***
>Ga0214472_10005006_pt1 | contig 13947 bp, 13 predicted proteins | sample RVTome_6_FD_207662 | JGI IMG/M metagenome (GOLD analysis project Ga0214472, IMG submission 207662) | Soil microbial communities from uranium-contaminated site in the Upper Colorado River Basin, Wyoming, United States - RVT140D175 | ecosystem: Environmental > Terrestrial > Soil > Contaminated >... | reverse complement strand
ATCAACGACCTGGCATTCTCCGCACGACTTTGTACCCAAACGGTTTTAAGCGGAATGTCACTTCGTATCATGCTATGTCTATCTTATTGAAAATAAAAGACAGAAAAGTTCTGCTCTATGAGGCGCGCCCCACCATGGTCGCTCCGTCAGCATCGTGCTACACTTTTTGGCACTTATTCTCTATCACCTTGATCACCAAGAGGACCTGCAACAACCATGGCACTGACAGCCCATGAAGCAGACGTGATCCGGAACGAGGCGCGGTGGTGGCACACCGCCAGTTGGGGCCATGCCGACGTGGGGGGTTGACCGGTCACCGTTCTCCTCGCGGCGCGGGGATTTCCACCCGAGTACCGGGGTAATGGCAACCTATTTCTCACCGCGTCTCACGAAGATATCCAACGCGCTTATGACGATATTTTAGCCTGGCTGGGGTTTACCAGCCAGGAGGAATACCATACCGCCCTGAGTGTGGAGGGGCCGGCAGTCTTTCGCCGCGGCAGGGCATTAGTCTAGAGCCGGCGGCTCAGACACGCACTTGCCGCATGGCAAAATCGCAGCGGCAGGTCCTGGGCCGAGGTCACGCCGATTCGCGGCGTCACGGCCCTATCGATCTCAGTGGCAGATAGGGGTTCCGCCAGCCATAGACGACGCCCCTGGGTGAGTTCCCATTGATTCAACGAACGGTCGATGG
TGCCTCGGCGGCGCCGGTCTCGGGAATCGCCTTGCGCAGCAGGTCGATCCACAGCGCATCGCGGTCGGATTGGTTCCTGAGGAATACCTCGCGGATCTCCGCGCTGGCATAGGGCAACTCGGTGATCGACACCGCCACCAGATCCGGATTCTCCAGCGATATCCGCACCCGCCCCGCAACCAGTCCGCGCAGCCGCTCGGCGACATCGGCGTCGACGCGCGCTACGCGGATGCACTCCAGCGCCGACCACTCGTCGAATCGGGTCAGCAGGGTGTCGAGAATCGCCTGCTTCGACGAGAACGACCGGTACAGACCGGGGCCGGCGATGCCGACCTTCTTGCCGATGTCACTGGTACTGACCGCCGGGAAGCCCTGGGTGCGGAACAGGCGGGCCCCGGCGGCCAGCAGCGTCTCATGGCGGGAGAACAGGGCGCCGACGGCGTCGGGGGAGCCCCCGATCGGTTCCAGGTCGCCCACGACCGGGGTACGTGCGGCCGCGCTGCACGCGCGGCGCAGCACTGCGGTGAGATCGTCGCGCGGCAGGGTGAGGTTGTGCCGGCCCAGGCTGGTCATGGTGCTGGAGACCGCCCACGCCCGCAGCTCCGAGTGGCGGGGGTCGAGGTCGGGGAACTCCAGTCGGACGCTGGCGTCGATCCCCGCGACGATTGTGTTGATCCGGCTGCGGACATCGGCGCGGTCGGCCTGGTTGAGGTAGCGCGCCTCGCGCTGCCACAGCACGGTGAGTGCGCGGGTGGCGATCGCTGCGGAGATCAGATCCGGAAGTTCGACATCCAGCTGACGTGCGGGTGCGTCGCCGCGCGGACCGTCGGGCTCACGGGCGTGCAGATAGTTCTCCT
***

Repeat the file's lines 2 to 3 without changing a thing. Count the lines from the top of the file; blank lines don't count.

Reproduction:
ATCAACGACCTGGCATTCTCCGCACGACTTTGTACCCAAACGGTTTTAAGCGGAATGTCACTTCGTATCATGCTATGTCTATCTTATTGAAAATAAAAGACAGAAAAGTTCTGCTCTATGAGGCGCGCCCCACCATGGTCGCTCCGTCAGCATCGTGCTACACTTTTTGGCACTTATTCTCTATCACCTTGATCACCAAGAGGACCTGCAACAACCATGGCACTGACAGCCCATGAAGCAGACGTGATCCGGAACGAGGCGCGGTGGTGGCACACCGCCAGTTGGGGCCATGCCGACGTGGGGGGTTGACCGGTCACCGTTCTCCTCGCGGCGCGGGGATTTCCACCCGAGTACCGGGGTAATGGCAACCTATTTCTCACCGCGTCTCACGAAGATATCCAACGCGCTTATGACGATATTTTAGCCTGGCTGGGGTTTACCAGCCAGGAGGAATACCATACCGCCCTGAGTGTGGAGGGGCCGGCAGTCTTTCGCCGCGGCAGGGCATTAGTCTAGAGCCGGCGGCTCAGACACGCACTTGCCGCATGGCAAAATCGCAGCGGCAGGTCCTGGGCCGAGGTCACGCCGATTCGCGGCGTCACGGCCCTATCGATCTCAGTGGCAGATAGGGGTTCCGCCAGCCATAGACGACGCCCCTGGGTGAGTTCCCATTGATTCAACGAACGGTCGATGG
TGCCTCGGCGGCGCCGGTCTCGGGAATCGCCTTGCGCAGCAGGTCGATCCACAGCGCATCGCGGTCGGATTGGTTCCTGAGGAATACCTCGCGGATCTCCGCGCTGGCATAGGGCAACTCGGTGATCGACACCGCCACCAGATCCGGATTCTCCAGCGATATCCGCACCCGCCCCGCAACCAGTCCGCGCAGCCGCTCGGCGACATCGGCGTCGACGCGCGCTACGCGGATGCACTCCAGCGCCGACCACTCGTCGAATCGGGTCAGCAGGGTGTCGAGAATCGCCTGCTTCGACGAGAACGACCGGTACAGACCGGGGCCGGCGATGCCGACCTTCTTGCCGATGTCACTGGTACTGACCGCCGGGAAGCCCTGGGTGCGGAACAGGCGGGCCCCGGCGGCCAGCAGCGTCTCATGGCGGGAGAACAGGGCGCCGACGGCGTCGGGGGAGCCCCCGATCGGTTCCAGGTCGCCCACGACCGGGGTACGTGCGGCCGCGCTGCACGCGCGGCGCAGCACTGCGGTGAGATCGTCGCGCGGCAGGGTGAGGTTGTGCCGGCCCAGGCTGGTCATGGTGCTGGAGACCGCCCACGCCCGCAGCTCCGAGTGGCGGGGGTCGAGGTCGGGGAACTCCAGTCGGACGCTGGCGTCGATCCCCGCGACGATTGTGTTGATCCGGCTGCGGACATCGGCGCGGTCGGCCTGGTTGAGGTAGCGCGCCTCGCGCTGCCACAGCACGGTGAGTGCGCGGGTGGCGATCGCTGCGGAGATCAGATCCGGAAGTTCGACATCCAGCTGACGTGCGGGTGCGTCGCCGCGCGGACCGTCGGGCTCACGGGCGTGCAGATAGTTCTCCT